This post is one in a series from a presentation on Creative Slip-Ups: The 11 Most Common Mistakes in Brainstorming. The introduction to the series is here.
The slip-up: The ideas are often separated from the creative process.
Creativity is an activity that’s largely unseen. For most people, brainstorming’s a solo, if not an introverted, activity. Sure, there can be showy displays – the cry of Eureka!, a snap of the fingers, a dash of a drawing. But the complex art of creating an idea happens silently inside the head. The only way to demonstrate the hard work is to show its outcome: the good idea.
This final post focuses on creativity’s invisibleness. Clients don’t see the creative process, probably because they don’t care how an idea’s made. They just want the good idea.
Maybe we too often separate the client from the process, either …
- consciously (some clients are notoriously critical of brainstorming, or we don’t want them to be involved so we can surprise them with our ideas), or
- unconsciously (we don’t see it as their role, we don’t think to ask them to be involved, or we aren’t sure how to involve them).
You might ask, so why do I care? It’s invisible. So what?
I don’t like an idea to just “appear” to the client or senior executive. They’ll assume creativity is easy to do, and by extension, they’ll also take the idea for granted, underestimating its value.
At the same time, I don’t like the concept that “strategic people” work, yet “creatives” have fun. S-People sweat, labor and decide. C-People don’t do anything visible – well, except to wander down to the coffee shop for a venti latte and return with a Big Idea and a croissant.
So yes, I have a problem continuing the mirage that creativity is invisible. Generating ideas is a difficult task, it requires a significant amount of work, and a brilliant idea can be worth millions of dollars.
But my ranting soap box moment aside, I also have to give this post an arbitrary “half-point” because it’s not an argument easily winnable, if at all. Creativity will always be invisible. There is a magic to it that strategic thinking will never have. A small group of clients will always take the process for
granted. For others, we have an exciting challenge to proactively engage people to be part of, and understand, the work, details and decisions that go into making imaginative big ideas that change things for the better.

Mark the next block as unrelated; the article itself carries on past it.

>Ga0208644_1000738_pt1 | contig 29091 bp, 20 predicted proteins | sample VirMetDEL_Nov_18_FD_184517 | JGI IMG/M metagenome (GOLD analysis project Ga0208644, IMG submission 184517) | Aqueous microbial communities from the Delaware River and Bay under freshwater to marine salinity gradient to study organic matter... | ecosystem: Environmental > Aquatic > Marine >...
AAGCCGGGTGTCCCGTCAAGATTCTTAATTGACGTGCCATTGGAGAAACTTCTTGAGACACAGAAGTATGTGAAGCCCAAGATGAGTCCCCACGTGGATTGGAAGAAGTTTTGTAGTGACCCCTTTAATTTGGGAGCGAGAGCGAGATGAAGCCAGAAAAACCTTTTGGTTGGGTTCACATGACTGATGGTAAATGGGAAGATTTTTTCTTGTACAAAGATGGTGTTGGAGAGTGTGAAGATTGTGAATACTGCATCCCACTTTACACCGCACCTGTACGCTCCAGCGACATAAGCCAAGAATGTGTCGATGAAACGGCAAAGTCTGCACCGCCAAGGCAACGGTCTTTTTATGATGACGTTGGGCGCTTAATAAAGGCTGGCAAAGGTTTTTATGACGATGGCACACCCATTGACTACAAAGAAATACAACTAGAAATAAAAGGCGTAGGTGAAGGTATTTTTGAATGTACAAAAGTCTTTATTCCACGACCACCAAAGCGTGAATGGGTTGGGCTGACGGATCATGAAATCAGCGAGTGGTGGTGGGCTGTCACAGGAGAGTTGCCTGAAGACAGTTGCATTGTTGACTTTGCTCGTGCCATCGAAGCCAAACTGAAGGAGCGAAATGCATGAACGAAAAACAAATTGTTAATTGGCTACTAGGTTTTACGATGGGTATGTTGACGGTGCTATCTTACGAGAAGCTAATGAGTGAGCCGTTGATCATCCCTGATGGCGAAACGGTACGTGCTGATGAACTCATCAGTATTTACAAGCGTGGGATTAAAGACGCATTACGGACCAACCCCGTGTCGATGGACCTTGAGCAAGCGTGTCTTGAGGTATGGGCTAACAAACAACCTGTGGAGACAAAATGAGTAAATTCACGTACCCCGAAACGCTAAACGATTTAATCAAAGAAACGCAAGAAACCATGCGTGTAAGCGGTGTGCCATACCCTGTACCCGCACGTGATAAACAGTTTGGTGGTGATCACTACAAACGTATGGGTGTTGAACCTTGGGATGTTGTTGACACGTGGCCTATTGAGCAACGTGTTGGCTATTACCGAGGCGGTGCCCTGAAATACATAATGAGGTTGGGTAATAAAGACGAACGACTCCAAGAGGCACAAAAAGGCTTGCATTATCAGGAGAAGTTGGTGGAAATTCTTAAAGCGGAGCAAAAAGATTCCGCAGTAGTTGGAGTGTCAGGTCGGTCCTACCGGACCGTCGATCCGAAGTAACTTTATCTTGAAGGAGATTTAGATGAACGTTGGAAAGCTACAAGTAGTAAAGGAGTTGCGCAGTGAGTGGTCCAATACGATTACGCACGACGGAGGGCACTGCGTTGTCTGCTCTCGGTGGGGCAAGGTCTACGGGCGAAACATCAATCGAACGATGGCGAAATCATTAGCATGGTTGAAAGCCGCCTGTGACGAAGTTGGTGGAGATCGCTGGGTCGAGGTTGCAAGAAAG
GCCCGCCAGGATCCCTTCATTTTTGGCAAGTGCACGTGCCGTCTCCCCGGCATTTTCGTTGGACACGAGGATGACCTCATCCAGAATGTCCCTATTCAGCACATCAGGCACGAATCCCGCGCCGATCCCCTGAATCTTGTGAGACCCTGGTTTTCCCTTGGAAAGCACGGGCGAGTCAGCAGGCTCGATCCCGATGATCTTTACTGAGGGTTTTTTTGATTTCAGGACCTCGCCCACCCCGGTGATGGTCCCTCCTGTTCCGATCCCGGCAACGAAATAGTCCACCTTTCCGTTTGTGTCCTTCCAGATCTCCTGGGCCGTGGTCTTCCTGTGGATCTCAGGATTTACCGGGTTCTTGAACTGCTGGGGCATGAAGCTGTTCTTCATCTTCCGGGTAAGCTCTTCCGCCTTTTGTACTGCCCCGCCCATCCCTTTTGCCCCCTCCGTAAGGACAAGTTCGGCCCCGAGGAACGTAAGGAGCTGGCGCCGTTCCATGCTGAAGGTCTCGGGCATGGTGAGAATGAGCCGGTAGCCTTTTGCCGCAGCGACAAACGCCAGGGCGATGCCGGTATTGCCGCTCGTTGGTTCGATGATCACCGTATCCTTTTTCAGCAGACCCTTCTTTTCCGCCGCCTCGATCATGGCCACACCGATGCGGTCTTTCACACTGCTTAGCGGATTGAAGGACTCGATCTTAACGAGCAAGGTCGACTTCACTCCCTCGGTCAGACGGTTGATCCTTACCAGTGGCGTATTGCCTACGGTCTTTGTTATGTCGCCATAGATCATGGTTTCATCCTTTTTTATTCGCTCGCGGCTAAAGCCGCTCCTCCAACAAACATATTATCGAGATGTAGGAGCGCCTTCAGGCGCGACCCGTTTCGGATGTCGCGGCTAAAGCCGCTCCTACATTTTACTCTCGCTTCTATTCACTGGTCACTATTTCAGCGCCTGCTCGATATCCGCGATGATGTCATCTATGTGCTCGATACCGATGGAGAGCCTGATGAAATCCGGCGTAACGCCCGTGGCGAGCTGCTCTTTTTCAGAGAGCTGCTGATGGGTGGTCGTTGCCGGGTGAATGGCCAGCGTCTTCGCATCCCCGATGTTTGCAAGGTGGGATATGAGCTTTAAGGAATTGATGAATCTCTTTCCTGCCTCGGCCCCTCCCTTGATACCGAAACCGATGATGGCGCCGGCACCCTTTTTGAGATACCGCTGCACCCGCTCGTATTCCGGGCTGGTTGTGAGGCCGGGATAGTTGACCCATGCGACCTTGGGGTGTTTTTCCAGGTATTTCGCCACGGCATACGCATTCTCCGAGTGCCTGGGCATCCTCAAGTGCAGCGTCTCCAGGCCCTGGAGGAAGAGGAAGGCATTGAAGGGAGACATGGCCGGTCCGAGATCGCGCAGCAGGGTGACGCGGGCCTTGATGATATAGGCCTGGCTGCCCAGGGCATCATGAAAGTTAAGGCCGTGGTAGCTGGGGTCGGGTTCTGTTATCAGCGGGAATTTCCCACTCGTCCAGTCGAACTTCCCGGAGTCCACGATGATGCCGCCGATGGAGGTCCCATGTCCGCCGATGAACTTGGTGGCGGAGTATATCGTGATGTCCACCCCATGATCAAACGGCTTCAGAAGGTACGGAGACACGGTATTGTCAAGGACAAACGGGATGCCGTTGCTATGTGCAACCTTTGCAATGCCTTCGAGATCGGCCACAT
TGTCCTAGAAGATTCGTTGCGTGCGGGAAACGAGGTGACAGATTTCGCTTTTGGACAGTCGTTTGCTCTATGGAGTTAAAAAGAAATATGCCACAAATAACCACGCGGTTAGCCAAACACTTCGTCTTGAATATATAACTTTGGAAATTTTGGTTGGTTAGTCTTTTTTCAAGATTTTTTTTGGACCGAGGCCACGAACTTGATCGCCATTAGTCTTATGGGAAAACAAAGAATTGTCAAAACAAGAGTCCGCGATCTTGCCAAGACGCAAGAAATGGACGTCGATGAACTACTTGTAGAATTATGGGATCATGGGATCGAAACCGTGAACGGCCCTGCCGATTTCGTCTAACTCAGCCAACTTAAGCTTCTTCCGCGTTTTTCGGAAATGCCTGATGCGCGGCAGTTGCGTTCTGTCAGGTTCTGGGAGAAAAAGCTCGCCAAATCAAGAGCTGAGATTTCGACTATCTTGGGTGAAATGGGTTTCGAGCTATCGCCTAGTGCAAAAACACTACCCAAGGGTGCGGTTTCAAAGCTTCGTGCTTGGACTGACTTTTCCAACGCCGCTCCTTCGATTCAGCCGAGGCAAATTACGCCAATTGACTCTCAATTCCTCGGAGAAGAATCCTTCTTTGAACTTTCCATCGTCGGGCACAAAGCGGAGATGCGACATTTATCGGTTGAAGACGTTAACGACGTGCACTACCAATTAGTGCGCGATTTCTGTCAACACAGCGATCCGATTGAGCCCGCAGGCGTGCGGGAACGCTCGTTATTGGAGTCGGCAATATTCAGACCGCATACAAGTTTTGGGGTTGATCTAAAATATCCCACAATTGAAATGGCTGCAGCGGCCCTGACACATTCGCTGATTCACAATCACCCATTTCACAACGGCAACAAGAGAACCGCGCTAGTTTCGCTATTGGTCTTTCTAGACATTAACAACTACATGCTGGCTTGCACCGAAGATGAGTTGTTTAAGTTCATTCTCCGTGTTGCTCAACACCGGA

The solution: Make the invisible visible.
As much as possible, I like to ask my client how much they want to be part of the creative process. Some want only to be involved with the strategy development so they know the creative direction. Some are curious about the process I’d take once I have the strategy: how we’d brainstorm, what activities we’d do, how long steps last, what decisions we’d make. Others want us to have our internal brainstorms first. Perhaps they’d join a later one, or come and see the results of the meeting so they could help select the ideas.
More often than not, your client may not know what you do, so be prepared with articulate answers so the entire process doesn’t sound random and disorganized.[/toggle}
Everyone knows the dangers of bringing a critical or negative client to a brainstorm. Three tips.
- Hear and manage their expectations in advance.
- Ground rules are outlined and enforced.
- Have a brainstorm in advance so you have ideas, just in case.
There are other ways to engage clients. Instead of bringing them to internal brainstorms, do brainstorms externally, for their teams or with the target audience. Use solo brainstorming techniques. Give instructions, games or exercises to team members to create ideas on their own terms, and include directions how to submit or post ideas internally or online for others to see and discuss.
To launch a new ice cream product, we did a brainstorm in a supermarket. We got approval from the store manager to videotape us doing it, and we used the video in the pitch to show the client our ideas, as well as our commitment and passion.
In a brainstorm for a line of women’s fitness products, we created a mood board on an entire wall of a conference room. We took photos of it and used it as artwork for the pitch.
It’s common to embed video of the target audience in the pitch, why not do the same with the brainstorm?
The key is brainstorming these types of opportunities in advance. It’s easy to be creative in retrospect.
What other tactics have you used to engage clients in creativity and ideation?
Previous slip-up: People avoid risky ideas.
To return to the introduction of this series, go here.